While we too are interested in what Apple (AAPL) will be unveiling tomorrow, we’re not in the camp that expects the company to deliver a “shock and awe” presentation as it showcases its latest and potentially greatest iPhone model. Make no mistake, Apple’s iPhone business is impressive given its market share, margins, and cash flow generation, and it’s a device that many of us, including us here at Tematica, could not live without. The issue is the iPhone appears to be an increasingly iterative one in a market that is plagued by slowing growth and reliant on the upgrade cycle.
The reality is that while Apple will likely continue to enhance the iPhone, and pick up incremental share along the way, it’s no longer the disruptive device that redefined the company and the category. Rather, given the size of the iPhone business, relative to Apple’s revenue, profits, and cash flow, it’s one that it needs to fight and keep up with product upgrades, even as it has ratcheted up its R&D spending in 2016 and 2017. When we’ve seen such activity at Apple in the past, it has often led to new products and new product categories, which keeps us hopeful for the long-term. That said, Apple isn’t the only one that is ramping its R&D spending as our Connected Society theme continues to disrupt existing business models. We’d point to Amazon (AMZN) as the innovator to watch.
What We Can Expect to Hear from Apple
The excitement and rumor mongering over the last few months will soon be over tomorrow, September 12, as Apple will unveil it latest iPhone model or potentially models. Also, if the internet chatter is to be believed, upgrades for its Apple TV and Apple Watch products will be on presented as well.
Recent software leaks suggest the unveiling of several iPhone models, with at least one of them including new features in the device itself — things such as Face ID and augmented reality as well as an organic light emitting diode display (OLED). Aside from the hardware, there will be a bevy of new features associated with the latest version of the iPhone operating system, iOS 11. Candidly we’re not all that sure about the “Animoji” feature that uses the 3D face sensors to create custom 3D animated emoji based on the expressions you make into the camera. Our thinking is this feature could be like steroids for the selfie market. Rather than digress, we are very excited about the productivity features inside iOS 11 and what they mean for the iPad. We’ve been beta testers of the iOS 11 on our own iPads, and the improved split screen capabilities alongside true drag and drop, at least in our view, are going to make the iPad what many hoped it would be several years ago — a perfect device for working while on the go.
As great as the new iOS and other new products are likely to be — like the purported Apple Watch with built in LTE connectivity —, the big kahuna at the event will be the iPhone, and it is expected to come along with just as big of a price tag. While there have been many headlines discussing the potential $1,000 price tag for Apple’s new high-end smartphone, let’s remember there are a variety of financing mechanisms from mobile carriers like AT&T and Verizon Communications as well as Apple’s own iPhone financing program.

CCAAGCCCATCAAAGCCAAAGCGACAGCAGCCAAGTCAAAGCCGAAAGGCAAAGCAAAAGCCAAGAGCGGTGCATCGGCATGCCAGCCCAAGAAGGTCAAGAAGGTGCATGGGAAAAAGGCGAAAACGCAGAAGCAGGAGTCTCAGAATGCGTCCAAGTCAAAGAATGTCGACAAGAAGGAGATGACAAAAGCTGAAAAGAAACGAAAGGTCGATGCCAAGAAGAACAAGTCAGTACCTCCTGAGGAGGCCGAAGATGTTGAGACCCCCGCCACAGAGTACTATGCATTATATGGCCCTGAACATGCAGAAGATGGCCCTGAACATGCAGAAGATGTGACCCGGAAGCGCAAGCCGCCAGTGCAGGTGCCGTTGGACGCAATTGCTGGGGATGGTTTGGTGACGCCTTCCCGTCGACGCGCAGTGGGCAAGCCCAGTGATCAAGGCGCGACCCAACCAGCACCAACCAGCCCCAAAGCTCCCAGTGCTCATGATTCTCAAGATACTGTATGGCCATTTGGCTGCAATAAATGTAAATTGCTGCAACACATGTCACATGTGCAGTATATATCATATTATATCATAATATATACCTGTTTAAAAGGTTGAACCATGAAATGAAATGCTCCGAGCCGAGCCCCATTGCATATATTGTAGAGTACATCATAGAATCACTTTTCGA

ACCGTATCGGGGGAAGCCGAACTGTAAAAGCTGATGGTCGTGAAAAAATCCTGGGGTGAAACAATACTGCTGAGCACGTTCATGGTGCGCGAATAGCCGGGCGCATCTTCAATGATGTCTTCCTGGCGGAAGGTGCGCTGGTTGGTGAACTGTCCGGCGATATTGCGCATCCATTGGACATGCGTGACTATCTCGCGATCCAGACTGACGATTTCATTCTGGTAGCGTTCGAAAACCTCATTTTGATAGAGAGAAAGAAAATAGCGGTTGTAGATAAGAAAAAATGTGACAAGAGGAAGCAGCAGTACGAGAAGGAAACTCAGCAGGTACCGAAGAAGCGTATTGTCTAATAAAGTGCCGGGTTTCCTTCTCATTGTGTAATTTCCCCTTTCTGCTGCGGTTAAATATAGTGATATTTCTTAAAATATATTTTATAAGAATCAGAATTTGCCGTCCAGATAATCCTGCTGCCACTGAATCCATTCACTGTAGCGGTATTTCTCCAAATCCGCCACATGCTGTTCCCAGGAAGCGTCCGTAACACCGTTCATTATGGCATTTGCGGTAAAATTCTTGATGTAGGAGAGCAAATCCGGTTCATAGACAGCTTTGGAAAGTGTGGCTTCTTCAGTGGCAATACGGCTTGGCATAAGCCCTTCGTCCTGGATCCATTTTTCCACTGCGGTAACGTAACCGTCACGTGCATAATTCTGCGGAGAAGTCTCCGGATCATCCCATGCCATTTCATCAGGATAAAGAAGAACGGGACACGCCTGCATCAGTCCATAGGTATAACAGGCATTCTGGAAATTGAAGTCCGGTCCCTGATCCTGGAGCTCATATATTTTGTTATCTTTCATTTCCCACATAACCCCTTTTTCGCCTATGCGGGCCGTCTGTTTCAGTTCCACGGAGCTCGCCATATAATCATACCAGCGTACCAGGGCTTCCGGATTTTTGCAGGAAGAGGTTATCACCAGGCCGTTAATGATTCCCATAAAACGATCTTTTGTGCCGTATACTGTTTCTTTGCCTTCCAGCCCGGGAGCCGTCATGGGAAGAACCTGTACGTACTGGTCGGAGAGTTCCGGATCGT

Yes, some will balk at upgrading to the iPhone X because of its price or lack of a “wow-factor”, but we also know there is a cohort of consumers that see owning the latest Apple device as the latest status symbol for our Affordable Luxury investing theme. We also expect Apple will once again under-produce relative to initial demand, magically once again leading to the latest and potentially greatest iPhone being sold out. Make no mistake, we here at Tematica love all the Apple products we have, and we have plenty of them, but there is no easier way to stock out a new product than to restrict its initial supply. Of course, this only adds to the allure of being an early adopter, much the way until fairly recently spotting a pair of Apple’s Air Pods has been akin to seeing a unicorn.
We are not surprised to see Apple potentially bringing multiple models to market as it looks to target share gains with the rising middle class in markets such as India and China as well as other more price-sensitive emerging economies. With the iPhone, likely the first internet connected device to be had by a person in these geographies, the device is a beachhead in which Apple can leverage its sticky ecosystem of products and services, in particular, its Apple Pay feature. If Apple is as successful as it has been in the U.S. and other developed markets, it’s a large opportunity for the company as well as shareholders.
The issue with Apple’s global expansion plans for the iPhone is that larger adoption of products and services takes time, and this means that if Apple is successful with these new iPhone models it will continue to be a trapped by its own success. By this we mean consumers flocking to the latest model in droves during the first six months of its release, only to see sales fade as potential buyers wait for the next new model to be had. If this cycle remains, it likely means Apple remains a seasonal business tied to the annual introduction of iPhone models… at least until it introduces either a new product category or an existing business segment delivers a new breakout product that turns the business mix on its head. Given the size of the annual iPhone business relative to the sizes of the Mac, iPad, Services and Other Products business segments, the latter is a daunting task to expect.